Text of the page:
What Are VA Disability Reevaluation Examinations?
VA Disability Reevaluation Examinations are tests to check up on the physical and mental wellness of the Veteran. These are examinations to see if the Veteran has improved, gotten worse, or stayed the same. The condition of the Veteran is looked at by a professional within the jurisdiction of the VA, and the compensation is assessed from there.
The VA is supposed to look at the entire medical history of a person before they make any final calls of judgment on the change of a Veteran’s disability compensation. For example, if the vast majority of the test results that a Veteran has don’t show signs of improvement, but one randomly does, the VA likely won’t make any decisions until it’s looked further into the medical history and condition of the Veteran. If the VA makes a decision without fully acknowledging the rest of a Veteran’s history, the Veteran should reach out to get help from a legal team, such as Berry Law.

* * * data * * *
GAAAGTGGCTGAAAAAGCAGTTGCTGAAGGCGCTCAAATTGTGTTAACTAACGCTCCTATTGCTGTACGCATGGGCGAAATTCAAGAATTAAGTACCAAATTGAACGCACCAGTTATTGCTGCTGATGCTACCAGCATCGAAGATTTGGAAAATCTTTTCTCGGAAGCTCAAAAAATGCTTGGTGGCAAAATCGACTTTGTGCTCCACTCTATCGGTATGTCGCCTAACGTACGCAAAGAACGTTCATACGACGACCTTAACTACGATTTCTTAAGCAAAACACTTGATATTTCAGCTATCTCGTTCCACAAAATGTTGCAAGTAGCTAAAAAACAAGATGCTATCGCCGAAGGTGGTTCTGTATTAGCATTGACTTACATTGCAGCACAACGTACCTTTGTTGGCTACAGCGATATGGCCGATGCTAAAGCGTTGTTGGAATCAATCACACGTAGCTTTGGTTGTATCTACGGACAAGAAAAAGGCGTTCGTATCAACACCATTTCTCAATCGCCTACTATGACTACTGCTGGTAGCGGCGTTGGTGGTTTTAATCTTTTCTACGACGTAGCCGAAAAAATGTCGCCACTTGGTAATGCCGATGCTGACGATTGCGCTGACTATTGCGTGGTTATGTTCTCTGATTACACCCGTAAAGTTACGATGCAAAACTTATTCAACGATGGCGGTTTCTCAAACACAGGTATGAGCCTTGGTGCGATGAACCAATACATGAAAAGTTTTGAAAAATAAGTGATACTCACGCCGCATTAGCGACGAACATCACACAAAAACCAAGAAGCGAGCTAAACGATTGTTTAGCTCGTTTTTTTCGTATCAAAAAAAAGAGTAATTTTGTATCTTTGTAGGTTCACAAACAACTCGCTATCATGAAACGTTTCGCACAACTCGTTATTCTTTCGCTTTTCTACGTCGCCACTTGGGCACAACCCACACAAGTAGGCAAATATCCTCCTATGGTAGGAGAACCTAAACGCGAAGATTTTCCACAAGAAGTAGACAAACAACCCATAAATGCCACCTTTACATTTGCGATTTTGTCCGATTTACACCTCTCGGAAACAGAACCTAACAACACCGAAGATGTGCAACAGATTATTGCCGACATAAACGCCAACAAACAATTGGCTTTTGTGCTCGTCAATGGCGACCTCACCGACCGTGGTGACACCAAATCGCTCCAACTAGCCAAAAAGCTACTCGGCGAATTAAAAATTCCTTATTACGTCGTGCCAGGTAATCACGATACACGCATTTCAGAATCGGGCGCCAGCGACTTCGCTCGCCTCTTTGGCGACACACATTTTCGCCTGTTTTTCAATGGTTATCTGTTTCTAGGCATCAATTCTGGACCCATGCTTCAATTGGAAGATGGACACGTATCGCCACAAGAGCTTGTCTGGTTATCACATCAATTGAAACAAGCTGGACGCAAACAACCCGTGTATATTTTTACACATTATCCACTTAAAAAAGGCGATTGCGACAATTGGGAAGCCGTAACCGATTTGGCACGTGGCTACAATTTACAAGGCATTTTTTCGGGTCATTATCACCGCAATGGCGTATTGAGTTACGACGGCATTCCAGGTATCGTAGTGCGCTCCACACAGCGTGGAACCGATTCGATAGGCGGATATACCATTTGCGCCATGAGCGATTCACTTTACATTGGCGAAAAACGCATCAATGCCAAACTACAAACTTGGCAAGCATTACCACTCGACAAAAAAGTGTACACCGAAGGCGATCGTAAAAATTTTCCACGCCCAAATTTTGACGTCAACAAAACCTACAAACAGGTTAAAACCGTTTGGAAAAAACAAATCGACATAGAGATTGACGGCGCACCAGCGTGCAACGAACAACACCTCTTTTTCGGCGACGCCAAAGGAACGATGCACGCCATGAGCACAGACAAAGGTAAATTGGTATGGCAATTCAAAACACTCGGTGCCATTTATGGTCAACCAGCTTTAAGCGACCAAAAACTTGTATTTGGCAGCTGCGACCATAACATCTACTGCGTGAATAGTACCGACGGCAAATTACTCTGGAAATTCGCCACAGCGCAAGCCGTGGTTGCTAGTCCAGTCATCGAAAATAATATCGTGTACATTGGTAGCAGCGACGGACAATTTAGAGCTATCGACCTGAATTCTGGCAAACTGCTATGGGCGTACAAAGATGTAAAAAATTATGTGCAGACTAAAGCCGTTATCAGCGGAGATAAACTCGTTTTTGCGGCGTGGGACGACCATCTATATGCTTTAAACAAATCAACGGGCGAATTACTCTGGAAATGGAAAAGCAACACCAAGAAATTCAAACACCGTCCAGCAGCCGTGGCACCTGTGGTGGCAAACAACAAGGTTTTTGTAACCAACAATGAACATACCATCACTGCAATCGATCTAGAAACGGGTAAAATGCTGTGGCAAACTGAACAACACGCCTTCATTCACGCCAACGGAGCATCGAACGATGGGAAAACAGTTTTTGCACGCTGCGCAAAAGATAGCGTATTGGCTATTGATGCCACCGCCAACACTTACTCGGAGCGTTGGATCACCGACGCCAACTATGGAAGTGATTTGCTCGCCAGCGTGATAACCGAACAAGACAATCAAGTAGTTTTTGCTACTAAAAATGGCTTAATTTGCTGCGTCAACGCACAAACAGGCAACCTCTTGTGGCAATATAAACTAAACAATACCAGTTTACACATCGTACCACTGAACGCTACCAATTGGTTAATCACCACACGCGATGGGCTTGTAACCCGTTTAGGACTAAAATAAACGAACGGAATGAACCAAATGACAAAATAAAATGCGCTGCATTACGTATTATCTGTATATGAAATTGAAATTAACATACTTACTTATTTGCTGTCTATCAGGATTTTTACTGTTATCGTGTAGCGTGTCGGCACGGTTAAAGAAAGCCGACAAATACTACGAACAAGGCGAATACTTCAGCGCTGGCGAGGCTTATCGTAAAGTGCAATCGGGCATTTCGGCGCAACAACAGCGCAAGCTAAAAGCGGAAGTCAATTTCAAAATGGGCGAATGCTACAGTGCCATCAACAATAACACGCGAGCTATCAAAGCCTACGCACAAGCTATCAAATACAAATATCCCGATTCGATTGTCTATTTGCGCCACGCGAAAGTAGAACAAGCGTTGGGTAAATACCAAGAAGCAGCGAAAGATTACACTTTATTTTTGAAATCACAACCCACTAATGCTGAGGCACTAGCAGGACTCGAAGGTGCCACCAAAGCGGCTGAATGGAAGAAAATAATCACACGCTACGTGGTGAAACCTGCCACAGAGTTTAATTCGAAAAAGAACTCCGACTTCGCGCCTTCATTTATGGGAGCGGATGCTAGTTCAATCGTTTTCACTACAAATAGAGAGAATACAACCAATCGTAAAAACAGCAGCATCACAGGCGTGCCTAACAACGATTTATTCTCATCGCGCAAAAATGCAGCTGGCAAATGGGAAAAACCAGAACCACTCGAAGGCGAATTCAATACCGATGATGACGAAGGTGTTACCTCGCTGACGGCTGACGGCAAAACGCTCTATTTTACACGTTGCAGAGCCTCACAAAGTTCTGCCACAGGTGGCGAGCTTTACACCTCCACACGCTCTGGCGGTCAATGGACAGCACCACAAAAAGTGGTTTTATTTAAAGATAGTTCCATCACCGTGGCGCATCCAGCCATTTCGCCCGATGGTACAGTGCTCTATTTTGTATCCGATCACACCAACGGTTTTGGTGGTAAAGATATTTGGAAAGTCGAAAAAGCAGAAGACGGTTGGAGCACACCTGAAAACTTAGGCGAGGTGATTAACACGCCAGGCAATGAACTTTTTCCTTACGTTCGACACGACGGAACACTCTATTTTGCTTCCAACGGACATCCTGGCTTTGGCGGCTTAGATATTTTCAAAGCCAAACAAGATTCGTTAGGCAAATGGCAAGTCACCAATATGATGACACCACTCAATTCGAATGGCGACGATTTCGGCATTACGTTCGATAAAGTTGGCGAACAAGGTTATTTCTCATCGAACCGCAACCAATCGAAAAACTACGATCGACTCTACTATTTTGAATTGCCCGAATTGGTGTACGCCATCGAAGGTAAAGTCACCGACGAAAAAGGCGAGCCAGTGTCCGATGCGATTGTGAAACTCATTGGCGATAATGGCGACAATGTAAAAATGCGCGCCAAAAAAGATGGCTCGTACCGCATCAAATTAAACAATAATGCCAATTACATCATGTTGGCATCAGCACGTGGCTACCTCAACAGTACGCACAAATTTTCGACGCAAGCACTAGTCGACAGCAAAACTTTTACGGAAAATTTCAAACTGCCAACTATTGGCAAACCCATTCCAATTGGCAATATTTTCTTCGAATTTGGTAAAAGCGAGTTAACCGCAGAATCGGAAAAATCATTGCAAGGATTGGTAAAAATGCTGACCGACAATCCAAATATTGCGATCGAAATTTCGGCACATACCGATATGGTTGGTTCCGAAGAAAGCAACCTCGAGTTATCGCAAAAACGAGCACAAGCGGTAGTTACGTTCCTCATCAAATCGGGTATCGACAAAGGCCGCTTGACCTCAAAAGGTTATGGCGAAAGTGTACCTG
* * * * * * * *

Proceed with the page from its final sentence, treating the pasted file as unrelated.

If you receive a proposal to reduce, you have a couple of options. One option is to ask for a hearing within 30 days from the date you received the letter. This will stop any reduction or termination until you have exercised your right to be heard. This option will keep you at the same rate of pay until after the decision from the hearing. This can be a formal motion or a request written out on a Statement in Support of Claim—VA Form 21-4138. The VA will not be able to make the proposed reduction in pay until after the evidence has been adduced and a decision was made at the hearing.